This radical, provocative and inspiring book explores a tectonicshift at the very heart of business. A shift that?s making the oldbottom line of corporate profitability the servant of a new master:a new ?person-centric? bottom line of personal profitability orvalue ?in my life?. So what? No bottom line? No more profit? Of course not! Every organization must cover its costs. Everybusiness has to make a profit to survive. The authors of The NewGlobal Line remarkably show that the necessary requirements fordoing so are changing, and why this transformation ? containingimportant elements of both evolution and revolution ? is under way,how it?s undermining the foundations of once-great businesses andbrands, and how its throwing up huge new opportunities.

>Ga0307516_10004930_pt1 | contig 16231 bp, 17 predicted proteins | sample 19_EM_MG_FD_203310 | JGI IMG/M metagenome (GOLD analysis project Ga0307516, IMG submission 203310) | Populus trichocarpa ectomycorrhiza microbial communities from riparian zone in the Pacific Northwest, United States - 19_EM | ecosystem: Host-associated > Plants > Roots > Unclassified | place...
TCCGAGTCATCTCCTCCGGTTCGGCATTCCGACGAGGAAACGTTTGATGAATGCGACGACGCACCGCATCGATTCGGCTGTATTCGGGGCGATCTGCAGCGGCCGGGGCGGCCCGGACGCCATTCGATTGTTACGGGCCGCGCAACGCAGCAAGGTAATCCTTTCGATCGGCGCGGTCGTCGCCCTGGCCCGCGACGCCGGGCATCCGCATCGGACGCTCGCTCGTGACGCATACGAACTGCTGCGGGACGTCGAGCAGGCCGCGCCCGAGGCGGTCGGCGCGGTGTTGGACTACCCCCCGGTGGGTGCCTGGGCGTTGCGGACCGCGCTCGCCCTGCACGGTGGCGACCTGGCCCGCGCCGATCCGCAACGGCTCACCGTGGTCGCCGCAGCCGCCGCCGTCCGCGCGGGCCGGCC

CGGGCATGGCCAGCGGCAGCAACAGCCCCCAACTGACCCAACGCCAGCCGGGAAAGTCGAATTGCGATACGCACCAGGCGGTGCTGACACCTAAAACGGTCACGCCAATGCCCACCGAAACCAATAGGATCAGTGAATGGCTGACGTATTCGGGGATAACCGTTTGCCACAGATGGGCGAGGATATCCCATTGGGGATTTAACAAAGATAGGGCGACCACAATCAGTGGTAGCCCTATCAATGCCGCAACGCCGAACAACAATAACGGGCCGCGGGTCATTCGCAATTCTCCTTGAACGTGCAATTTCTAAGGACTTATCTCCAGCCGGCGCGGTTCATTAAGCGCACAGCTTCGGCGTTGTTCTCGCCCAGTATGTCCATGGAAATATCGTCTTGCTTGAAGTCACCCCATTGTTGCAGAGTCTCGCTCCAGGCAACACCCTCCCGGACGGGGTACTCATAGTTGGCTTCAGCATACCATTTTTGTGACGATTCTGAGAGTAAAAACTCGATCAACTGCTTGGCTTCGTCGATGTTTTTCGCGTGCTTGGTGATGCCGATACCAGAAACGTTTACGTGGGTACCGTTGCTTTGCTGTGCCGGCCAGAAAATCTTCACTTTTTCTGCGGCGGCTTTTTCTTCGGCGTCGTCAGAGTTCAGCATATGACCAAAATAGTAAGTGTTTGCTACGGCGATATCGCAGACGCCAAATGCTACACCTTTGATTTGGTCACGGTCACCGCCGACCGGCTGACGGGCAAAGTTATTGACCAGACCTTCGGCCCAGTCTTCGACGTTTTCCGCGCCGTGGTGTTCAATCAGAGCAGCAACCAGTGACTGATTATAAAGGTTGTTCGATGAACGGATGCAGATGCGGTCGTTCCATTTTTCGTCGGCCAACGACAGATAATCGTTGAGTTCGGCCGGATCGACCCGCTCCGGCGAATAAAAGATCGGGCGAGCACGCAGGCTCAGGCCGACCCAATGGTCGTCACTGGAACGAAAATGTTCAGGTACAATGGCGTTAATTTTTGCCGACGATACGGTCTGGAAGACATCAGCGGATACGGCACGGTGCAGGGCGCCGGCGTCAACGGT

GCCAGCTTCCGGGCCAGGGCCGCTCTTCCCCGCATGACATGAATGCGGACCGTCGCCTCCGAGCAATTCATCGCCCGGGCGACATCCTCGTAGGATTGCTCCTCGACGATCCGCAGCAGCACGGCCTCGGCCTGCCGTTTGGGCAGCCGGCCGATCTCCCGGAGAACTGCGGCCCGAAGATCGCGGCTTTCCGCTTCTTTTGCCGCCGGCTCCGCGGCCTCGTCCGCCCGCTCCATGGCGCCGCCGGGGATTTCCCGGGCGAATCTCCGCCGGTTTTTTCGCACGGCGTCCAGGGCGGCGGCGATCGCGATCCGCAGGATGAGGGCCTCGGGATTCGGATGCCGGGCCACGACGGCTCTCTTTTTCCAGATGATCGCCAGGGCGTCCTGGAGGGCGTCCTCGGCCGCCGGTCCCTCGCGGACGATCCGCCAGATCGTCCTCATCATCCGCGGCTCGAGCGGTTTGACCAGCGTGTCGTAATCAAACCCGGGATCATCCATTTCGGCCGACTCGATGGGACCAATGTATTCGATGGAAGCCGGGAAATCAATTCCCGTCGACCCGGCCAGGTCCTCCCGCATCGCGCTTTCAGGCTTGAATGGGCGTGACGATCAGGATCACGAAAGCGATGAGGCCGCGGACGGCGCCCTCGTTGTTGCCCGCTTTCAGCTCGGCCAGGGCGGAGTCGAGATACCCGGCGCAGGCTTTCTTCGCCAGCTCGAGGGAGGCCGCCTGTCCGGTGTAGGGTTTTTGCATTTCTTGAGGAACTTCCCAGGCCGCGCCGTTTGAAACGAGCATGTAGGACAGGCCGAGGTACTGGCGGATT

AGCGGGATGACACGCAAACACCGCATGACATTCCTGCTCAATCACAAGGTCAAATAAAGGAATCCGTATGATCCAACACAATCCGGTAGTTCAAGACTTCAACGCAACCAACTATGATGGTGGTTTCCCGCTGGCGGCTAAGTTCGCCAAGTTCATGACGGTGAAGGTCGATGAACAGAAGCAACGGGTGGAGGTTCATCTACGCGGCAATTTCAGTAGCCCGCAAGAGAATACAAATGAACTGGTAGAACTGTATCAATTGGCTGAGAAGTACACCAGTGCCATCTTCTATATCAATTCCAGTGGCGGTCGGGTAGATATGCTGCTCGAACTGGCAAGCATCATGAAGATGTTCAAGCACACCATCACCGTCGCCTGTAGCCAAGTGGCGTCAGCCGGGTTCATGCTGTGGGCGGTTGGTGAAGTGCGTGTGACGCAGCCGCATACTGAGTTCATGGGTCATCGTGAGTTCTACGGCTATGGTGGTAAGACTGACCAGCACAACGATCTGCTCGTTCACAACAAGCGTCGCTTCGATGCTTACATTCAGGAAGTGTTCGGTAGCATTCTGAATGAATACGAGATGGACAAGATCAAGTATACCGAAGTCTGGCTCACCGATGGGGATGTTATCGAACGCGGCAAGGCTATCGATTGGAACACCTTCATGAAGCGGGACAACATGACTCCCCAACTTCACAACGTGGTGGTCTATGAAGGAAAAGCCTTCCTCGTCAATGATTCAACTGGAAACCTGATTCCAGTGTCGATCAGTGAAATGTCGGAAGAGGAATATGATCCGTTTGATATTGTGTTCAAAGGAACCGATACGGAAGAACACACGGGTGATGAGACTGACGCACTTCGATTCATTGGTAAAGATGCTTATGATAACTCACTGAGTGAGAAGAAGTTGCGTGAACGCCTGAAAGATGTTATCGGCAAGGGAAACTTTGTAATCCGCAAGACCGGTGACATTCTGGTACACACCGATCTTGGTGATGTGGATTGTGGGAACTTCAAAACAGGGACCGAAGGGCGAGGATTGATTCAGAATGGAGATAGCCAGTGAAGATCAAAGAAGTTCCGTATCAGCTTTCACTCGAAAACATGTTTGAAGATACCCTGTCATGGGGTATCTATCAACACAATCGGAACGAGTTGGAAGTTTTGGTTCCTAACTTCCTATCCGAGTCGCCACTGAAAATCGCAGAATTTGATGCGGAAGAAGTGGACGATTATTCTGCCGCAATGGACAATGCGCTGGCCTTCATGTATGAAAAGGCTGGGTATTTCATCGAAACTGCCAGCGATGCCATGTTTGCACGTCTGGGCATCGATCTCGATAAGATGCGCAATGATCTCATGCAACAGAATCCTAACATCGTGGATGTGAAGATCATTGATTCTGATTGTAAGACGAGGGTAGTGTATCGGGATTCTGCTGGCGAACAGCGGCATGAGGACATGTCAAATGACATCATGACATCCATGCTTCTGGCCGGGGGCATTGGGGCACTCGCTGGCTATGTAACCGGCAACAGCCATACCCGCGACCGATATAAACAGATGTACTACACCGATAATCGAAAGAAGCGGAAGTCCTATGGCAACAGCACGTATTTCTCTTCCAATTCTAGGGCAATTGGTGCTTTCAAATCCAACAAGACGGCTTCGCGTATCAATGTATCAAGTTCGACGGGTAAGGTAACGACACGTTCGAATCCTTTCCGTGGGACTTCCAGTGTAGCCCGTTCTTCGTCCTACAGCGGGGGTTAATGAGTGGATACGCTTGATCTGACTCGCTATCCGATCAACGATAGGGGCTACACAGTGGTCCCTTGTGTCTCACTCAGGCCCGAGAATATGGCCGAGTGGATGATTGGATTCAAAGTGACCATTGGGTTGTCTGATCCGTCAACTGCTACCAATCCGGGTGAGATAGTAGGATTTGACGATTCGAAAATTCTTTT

An innovative, new approach to risk assessment and management that will help you uncover countless opportunities for your company If a business wants to be sustainable in the twenty-first century, it should focus on the continuous improvements and potential opportunities that risk management offers. Written by risk management experts, this book will provide you with the necessary tools and guidance for the successful management of business risk so you can improve your company's triple bottom line-- the social, environmental, and financial accountability of your business. The authors introduce the RISQUE method, which was specifically developed to address a diverse range of events and issues. It offers a multifaceted approach, using a rational process, which will help you make informed, defensible risk management decisions. You'll gain a better understanding of the methodology, assumptions, advantages, and disadvantages of this approach. You'll also see how the method can be applied to specific areas within your business to reduce risk and increase opportunities. And you'll learn the necessary skills to implement a risk management process that will demonstrate commitment to triple bottom line management. To enhance the material presented, numerous case studies are included that will help you understand how to: * Select and justify the best option for a project * Determine how much additional liability you'll gain through an acquisition * Account for nonquantifiable events * Understand how much your company needs to set aside for future liabilities * Discover which asset management strategy gives you the best return * Use loss of life as a measure of risk to public safety * Calculate and report contingent liability on your balance sheet * Develop an insurance strategy based on your profile of risk